The Law School faculty awards the I’Anson Award to a graduating student or students in recognition of great professional promise as demonstrated through scholarship, character and leadership. The award is named in honor of Lawrence W. I’Anson (1907-90), who earned his undergraduate degree at William & Mary and was Chief Justice of the Supreme Court of Virginia from 1974 to 1981.
Dorothy M. Canevari was president of the Art & Cultural Heritage Law Society and a board member for the Public Service Fund (PSF). In the summer of 2019, Canevari worked in the Supreme Court Chambers of the United Nation’s Assistance to the Khmer Rouge Tribunal. The tribunal prosecutes senior leaders of the Democratic Kampuchea for the crimes of genocide, crimes against humanity, and grave breaches of the Geneva Conventions. Canevari hopes to use her law degree for victim assistance, to advocate for fair criminal trial rights and to help end impunity for world leaders. One faculty member wrote: “I never wanted to intrude on her TA sessions, but judging from the reactions of students over the last two years, Dolly is the best TA I've had in my over-20 years of teaching. The students adored her. From my perspective, she has been an exemplary student and interlocutor and someone that I count as a friend. She will be profoundly missed.” After graduation, Canevari will become a Judicial Law Clerk at the United States District Court for the District of Connecticut.
Taylor K. Lain worked with the Center for Legal and Court Technology (CLCT) for three years, holding a number of important positions, including working on CLCT’s joint AI and Legal Profession research project with the University of Montreal. She also served as student chief of staff during the 2020-21 academic year, coordinating the effort of ca. 30 student staff members, notwithstanding the Covid 19 pandemic. In addition, Lain was a research assistant, helping with research, case editing, and drafting of patent law textbook chapters relating to conduct of patent litigation in federal court and post-grant administrative proceedings at the U.S. Patent and Trademark Office. Lain also served as online editor of the Law Review, was a Criminal Law teaching assistant, and president of Law Cappella. Members of the CLCT said she was “never…too tired or too overworked to enthusiastically support us in every way conceivable”; and one of her professors wrote, “Simply put, Taylor is awesome. Her impressive intellect is paired with a kind and caring heart and a sense of immense responsibility. She is never too busy to help someone else. She defines ‘caring.’” After graduation, Lain will be working at Finnegan, Henderson, Farabow, Garrett & Dunner LLP.
Thurgood Marshall Award: Alicen M. Rodolph
The Law School Association gives this honor each year to graduates who exhibit the ideals of distinguished public service exemplified by U.S. Supreme Court Justice Thurgood Marshall (1908-93).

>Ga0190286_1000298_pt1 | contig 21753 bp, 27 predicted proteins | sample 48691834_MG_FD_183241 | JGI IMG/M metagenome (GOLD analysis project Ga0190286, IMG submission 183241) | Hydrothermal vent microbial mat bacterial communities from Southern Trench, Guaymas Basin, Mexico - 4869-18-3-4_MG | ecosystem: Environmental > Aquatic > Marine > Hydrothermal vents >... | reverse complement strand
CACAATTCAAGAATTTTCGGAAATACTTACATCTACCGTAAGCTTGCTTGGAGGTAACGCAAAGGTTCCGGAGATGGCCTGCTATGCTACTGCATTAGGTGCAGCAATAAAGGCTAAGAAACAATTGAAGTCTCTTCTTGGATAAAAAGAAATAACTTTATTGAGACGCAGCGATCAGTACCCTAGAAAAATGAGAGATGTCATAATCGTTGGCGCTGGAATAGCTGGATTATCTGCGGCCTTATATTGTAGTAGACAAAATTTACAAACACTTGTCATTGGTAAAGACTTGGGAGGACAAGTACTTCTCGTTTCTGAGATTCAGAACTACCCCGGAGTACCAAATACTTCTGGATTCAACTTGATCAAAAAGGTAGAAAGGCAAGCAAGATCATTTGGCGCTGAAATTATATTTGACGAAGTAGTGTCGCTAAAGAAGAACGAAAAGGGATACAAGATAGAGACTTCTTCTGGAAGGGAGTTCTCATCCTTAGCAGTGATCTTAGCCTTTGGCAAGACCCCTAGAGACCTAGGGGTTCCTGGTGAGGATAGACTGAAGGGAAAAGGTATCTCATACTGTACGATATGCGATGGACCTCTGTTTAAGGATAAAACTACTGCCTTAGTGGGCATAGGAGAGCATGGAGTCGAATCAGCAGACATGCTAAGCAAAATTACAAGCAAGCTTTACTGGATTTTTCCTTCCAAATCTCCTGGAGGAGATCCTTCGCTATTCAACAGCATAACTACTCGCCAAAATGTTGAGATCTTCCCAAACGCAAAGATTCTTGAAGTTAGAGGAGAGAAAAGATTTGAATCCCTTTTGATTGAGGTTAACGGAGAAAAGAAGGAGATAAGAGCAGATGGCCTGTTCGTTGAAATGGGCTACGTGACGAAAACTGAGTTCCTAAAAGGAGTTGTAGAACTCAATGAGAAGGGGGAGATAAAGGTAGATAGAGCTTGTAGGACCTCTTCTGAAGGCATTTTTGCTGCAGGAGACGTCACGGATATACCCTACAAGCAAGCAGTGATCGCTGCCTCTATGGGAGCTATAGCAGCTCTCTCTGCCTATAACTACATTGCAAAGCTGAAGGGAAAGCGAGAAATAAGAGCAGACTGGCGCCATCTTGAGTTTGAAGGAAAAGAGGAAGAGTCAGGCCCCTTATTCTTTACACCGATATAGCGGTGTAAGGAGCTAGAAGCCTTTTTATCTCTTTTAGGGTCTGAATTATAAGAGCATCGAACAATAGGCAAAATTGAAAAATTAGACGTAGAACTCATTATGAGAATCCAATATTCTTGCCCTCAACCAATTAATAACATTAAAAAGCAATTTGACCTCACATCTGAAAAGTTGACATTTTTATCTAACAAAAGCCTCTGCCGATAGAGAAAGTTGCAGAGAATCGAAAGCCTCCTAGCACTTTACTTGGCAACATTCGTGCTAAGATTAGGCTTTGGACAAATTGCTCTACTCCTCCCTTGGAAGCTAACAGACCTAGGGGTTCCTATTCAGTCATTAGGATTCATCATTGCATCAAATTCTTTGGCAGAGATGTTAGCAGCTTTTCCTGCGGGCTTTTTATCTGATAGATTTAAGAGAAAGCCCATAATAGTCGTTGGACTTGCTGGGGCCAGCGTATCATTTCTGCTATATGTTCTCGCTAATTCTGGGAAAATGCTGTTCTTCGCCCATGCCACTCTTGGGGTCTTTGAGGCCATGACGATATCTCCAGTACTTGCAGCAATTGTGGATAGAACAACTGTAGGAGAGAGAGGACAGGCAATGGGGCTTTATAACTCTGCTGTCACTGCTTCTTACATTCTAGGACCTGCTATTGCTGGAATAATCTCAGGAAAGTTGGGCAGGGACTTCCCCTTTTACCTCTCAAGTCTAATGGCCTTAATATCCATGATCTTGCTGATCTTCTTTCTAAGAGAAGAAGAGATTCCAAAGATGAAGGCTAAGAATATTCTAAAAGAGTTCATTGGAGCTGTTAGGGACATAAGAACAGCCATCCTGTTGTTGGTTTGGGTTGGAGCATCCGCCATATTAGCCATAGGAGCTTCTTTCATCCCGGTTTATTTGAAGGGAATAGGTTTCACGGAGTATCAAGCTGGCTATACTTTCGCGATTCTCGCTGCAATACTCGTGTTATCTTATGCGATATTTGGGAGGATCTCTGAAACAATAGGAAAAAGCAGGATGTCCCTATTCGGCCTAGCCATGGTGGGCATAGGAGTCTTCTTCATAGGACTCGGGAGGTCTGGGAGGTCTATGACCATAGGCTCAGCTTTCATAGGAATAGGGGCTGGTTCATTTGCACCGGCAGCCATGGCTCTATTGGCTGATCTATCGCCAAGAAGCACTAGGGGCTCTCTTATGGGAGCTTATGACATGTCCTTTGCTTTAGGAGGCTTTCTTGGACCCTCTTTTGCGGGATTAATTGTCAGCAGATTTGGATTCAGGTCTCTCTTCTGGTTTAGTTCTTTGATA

Alicen M. Rodolph led the PSF through one of the most challenging times this past year. As 3L co-chair, Rodolph dedicated herself to implementing creative solutions/events to make sure other students could pursue their public interest career goals. Dedicated to public service, Rodolph has been a champion for victims of human trafficking. During her 1L summer, she interned in Dhaka, Bangladesh, for a non-profit combatting human trafficking, and continued this passion her 2L summer with the DOJ’s human trafficking unit in the Civil Rights Division. As a 3L, she served as a Douglass Fellow for the Human Trafficking Institute. In this role, she started a podcast called Trafficking Matters to make conversations around this issue more accessible. On the side, she also volunteered with a non-profit aiding military families, and in December 2020 received a pro-bono award for her work. Discussing Rodolph’s background as “a non-traditional student…[coming] from a background of hardship, growing up with little formal education,” a student nominator described her as “one of the most selfless people I know, and there is no one in the 3L class more deserving of this award.” Rodolph will be joining the Army JAG Corps after graduation
George Wythe Award: Nicholas S. Agyevi-Armah
The award is named in honor of George Wythe—William & Mary's and the nation’s first professor of law—and is given by the Law School each year to a graduating student in recognition of his or her outstanding and selfless service.
Nicholas S. Agyevi-Armah served as President of the Student Bar Association, selflessly and passionately advocating on behalf of the student body through the challenge of the Covid 19 pandemic. One nominator wrote, “Despite the many challenges this year presented, Nick led with grace and was a student leader that made everyone feel welcome and heard.” Thanks to Agyevi-Armah’s work, the SBA created the Movement for Inclusive Excellence, which established an anti-racist agenda and laid the foundation for numerous programs that will benefit students for years to come. “We are better people because of Nick’s tireless dedication to William & Mary, which has no comparison in our history,” wrote another nominator. Agyevi-Armah also served as Professional Development Chair of the Black Law Students Association, the Vice President of Lawyers Helping Lawyers, and the Outreach Chair of Equality Alliance. Agyevi-Armah recently won the US National ABA Client Counseling Competition, and represented the entire U.S. in the International Client Consultation Competition hosted virtually in Wales. After graduation, Agyevi-Armah will become an Incoming Global Compliance Senior Analyst at Goldman Sachs.
About William & Mary Law School
Legal education in a university setting began at William & Mary in 1779. Now in its third century, America's first law school continues its historic mission of educating citizen lawyers who are prepared both to lead and to serve.